Kiss more frogs! | Lessons from Adam Grant's Originals | #VUHRDOneBook
After reading Chapter 2 in Adam Grant's Originals, I am planning on kissing more frogs! You've heard the saying, "Sometimes you have to kiss a lot of frogs to find your prince." In this chapter, Grant shows us how this saying relates to idea creation and originality.
In Chapter 2, Grant introduces us to some of the work of Dean Simonton, Ph.D. - Distinguished Professor of Psychology at UC-Davis. Simonton's work on creativity and human intelligence demonstrates some of the misconceptions we hold about original ideas. "Simonton finds that on average, creative geniuses weren't qualitatively better in their fields than their peers. They simply produced a greater volume of work, which gave them more variation and a higher chance of originality. The odds of producing an influential or successful idea are a positive function of the total number of ideas generated."
"The odds of producing an influential or successful idea are a positive function of the total number of ideas generated."
This point was one of my favorite takeaways from this chapter. I have been under the common misconception that creative geniuses are just better at delivering creative ideas. As Grant shows us, this is not true; original thinkers and creative geniuses tend to have more bad ideas than the rest of us, simply because they have more ideas. We remember Beethoven for The Fifth Symphony and Van Gogh for The Starry Night. We aspire to be this creative and original but are often disappointed when our first or second attempt at creativity is not a work of art. It is easy to think that you are not a creative when comparing your first or second try to a masterpiece. But Beethoven composed more than 300 pieces during his life time; Van Gogh painted more than 1,000 paintings. Too often we label ourselves as "not creative" after a few failed attempts or what we view as sub par experiences -- but the lesson is to keep trying. We should be producing more, not less. Grant says, "It is widely assumed that there's a trade off between quantity and quality - if you want to do better work, you have to do less of it - but this turns out to be false. In fact, when it comes to idea generation, quantity is the most predictable path to quality." In other words, kiss more frogs!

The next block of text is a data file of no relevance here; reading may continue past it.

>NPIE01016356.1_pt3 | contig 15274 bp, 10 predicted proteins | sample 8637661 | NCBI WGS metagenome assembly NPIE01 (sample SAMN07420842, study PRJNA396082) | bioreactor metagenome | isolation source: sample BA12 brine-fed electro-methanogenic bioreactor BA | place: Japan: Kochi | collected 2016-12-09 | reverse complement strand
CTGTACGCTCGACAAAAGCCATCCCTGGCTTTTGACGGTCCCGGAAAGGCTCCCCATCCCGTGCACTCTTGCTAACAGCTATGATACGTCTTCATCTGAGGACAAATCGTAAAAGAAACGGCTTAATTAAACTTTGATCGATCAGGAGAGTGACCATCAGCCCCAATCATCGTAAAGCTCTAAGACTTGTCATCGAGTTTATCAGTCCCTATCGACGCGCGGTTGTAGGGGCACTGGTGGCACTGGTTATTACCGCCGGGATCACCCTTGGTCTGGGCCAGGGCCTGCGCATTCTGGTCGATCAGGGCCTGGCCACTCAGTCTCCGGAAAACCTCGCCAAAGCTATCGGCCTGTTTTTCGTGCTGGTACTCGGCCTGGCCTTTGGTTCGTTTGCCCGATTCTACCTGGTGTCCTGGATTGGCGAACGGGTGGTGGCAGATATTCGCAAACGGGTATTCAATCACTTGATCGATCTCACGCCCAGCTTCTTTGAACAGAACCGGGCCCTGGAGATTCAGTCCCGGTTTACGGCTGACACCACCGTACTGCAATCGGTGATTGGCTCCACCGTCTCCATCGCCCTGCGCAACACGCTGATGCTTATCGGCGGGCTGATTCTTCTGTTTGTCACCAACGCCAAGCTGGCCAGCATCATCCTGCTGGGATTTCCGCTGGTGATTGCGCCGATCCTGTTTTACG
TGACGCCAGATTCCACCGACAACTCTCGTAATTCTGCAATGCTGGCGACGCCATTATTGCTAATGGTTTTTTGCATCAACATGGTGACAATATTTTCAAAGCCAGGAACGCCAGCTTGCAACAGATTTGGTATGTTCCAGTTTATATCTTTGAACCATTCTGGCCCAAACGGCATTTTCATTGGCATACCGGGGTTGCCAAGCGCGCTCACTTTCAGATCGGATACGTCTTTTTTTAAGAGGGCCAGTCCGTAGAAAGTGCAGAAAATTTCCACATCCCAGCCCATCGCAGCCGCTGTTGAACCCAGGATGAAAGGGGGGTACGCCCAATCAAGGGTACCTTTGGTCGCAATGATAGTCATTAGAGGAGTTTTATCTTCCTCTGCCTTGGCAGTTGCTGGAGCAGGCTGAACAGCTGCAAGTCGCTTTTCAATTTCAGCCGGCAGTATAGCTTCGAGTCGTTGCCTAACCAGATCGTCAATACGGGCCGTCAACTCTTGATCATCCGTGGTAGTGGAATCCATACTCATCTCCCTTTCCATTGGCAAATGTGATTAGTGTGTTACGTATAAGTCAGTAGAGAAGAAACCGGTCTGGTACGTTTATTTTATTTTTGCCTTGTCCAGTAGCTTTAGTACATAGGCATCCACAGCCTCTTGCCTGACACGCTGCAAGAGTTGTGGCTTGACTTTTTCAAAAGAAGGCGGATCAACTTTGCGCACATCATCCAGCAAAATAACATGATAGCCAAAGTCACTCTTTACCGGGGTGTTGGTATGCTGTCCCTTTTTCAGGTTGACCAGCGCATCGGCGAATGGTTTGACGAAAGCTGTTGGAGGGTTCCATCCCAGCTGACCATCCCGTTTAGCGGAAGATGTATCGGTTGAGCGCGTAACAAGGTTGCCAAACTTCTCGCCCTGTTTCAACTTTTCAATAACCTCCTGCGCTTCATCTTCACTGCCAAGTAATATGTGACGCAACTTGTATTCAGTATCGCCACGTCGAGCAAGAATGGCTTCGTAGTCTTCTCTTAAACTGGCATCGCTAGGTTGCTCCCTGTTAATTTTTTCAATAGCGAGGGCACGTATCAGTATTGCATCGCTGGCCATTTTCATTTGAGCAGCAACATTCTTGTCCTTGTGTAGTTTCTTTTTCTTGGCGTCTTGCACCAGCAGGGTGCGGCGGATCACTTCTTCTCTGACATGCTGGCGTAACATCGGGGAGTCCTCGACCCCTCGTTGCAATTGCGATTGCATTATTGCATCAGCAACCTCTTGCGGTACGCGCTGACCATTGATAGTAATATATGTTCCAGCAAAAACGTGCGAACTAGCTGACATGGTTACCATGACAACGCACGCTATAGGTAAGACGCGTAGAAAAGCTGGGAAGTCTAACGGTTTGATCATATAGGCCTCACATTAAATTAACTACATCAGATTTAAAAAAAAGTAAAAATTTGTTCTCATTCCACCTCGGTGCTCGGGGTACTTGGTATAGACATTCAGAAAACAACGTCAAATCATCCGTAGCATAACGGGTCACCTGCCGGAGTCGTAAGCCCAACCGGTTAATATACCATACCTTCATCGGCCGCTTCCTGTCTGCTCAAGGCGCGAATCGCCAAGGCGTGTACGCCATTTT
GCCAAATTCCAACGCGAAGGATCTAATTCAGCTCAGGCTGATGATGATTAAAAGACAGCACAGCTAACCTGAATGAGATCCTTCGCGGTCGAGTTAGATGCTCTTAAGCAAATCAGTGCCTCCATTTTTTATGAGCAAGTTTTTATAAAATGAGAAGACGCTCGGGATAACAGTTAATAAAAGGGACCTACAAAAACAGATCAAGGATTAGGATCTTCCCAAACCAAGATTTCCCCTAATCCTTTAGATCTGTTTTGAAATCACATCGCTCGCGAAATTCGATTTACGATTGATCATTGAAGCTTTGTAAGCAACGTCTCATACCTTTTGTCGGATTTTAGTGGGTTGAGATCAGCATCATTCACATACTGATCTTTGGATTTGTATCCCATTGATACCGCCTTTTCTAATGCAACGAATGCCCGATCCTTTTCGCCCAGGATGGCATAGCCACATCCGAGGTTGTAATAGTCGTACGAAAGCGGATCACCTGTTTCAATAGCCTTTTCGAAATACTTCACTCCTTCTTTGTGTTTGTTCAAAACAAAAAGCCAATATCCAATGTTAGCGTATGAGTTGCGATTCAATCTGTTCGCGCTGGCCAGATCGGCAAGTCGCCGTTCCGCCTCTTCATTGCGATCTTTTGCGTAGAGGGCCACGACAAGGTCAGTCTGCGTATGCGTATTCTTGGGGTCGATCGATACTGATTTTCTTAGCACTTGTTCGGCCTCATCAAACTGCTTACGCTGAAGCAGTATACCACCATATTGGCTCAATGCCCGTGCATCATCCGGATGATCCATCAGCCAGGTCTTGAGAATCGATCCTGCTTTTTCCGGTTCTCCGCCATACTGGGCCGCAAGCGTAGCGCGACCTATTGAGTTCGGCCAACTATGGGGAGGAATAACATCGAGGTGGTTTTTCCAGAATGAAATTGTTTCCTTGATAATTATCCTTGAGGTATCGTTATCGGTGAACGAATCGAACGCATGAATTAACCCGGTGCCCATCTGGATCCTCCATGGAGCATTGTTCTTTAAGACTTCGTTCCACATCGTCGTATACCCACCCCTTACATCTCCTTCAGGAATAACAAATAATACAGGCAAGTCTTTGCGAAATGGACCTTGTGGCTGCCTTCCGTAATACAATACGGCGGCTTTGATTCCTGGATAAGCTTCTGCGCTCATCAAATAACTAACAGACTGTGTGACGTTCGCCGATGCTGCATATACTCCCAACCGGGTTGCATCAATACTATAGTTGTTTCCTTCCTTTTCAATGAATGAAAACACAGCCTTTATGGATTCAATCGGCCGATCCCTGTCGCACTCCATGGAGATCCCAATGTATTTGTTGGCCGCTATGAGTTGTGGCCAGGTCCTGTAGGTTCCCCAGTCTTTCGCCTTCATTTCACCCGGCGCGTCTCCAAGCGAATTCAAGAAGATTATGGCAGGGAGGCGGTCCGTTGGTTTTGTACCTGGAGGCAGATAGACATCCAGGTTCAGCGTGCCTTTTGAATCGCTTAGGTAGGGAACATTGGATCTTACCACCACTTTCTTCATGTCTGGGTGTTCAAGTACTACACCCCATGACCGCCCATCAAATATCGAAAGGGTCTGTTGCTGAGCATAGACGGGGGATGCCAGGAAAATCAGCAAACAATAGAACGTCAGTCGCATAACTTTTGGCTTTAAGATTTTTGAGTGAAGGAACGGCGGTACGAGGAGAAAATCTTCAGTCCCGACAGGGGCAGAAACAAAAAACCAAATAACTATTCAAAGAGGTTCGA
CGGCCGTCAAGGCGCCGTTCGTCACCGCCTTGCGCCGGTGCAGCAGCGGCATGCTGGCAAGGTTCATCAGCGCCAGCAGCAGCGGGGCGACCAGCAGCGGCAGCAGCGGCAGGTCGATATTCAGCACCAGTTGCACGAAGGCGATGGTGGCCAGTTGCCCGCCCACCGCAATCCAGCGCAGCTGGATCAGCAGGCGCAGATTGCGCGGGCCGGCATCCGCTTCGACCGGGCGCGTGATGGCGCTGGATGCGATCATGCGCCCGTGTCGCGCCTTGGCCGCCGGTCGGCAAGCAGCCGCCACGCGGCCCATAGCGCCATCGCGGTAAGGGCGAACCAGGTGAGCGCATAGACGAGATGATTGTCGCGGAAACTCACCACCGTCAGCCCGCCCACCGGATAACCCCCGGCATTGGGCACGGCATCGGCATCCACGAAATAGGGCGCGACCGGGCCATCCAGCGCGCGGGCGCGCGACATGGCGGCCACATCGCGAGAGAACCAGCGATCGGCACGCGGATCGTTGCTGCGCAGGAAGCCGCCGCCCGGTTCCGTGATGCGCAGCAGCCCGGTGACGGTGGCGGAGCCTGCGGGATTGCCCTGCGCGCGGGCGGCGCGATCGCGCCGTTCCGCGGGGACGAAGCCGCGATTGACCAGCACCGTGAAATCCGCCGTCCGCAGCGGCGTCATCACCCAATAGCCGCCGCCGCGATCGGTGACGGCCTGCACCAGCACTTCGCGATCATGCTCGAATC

"When it comes to idea generation, quantity is the most predictable path to quality."
It also struck me while reading this chapter that producing original work is not a game of 'Hot or Cold.' Surely you remember this game from childhood: one person hides a small object somewhere in the room, while the other person begins looking for the object while informed by either the word, "warmer" or "colder," as they move closer or further from the object. Wouldn't it be nice if there was an indicator telling us warmer or colder as we produced new ideas? As Grant says, "If creators knew when they were on their way to fashioning a masterpiece, their work would progress only forward." But original ideas do not come with indicators and there is no assessment that will tell you when in the idea creation process you produce your best work. This is why you can't stop short. You have too keep creating until you find what works, what sells, what moves others. Fashion and refashion your ideas; iterate and reiterate. You can not be discouraged by work that is not perfect. You simply need to keep trying. Very few artists produce their masterpieces on the first try; very few of us fall in love with our first date. We must keep kissing frogs until we find our prince.
What were your takeaways from Chapter 2 of Originals? #VUHRDOneBook
Bethany J. Adams, MA is an Assistant Director in the Graduate HRD program at Villanova University. Learn more about her here!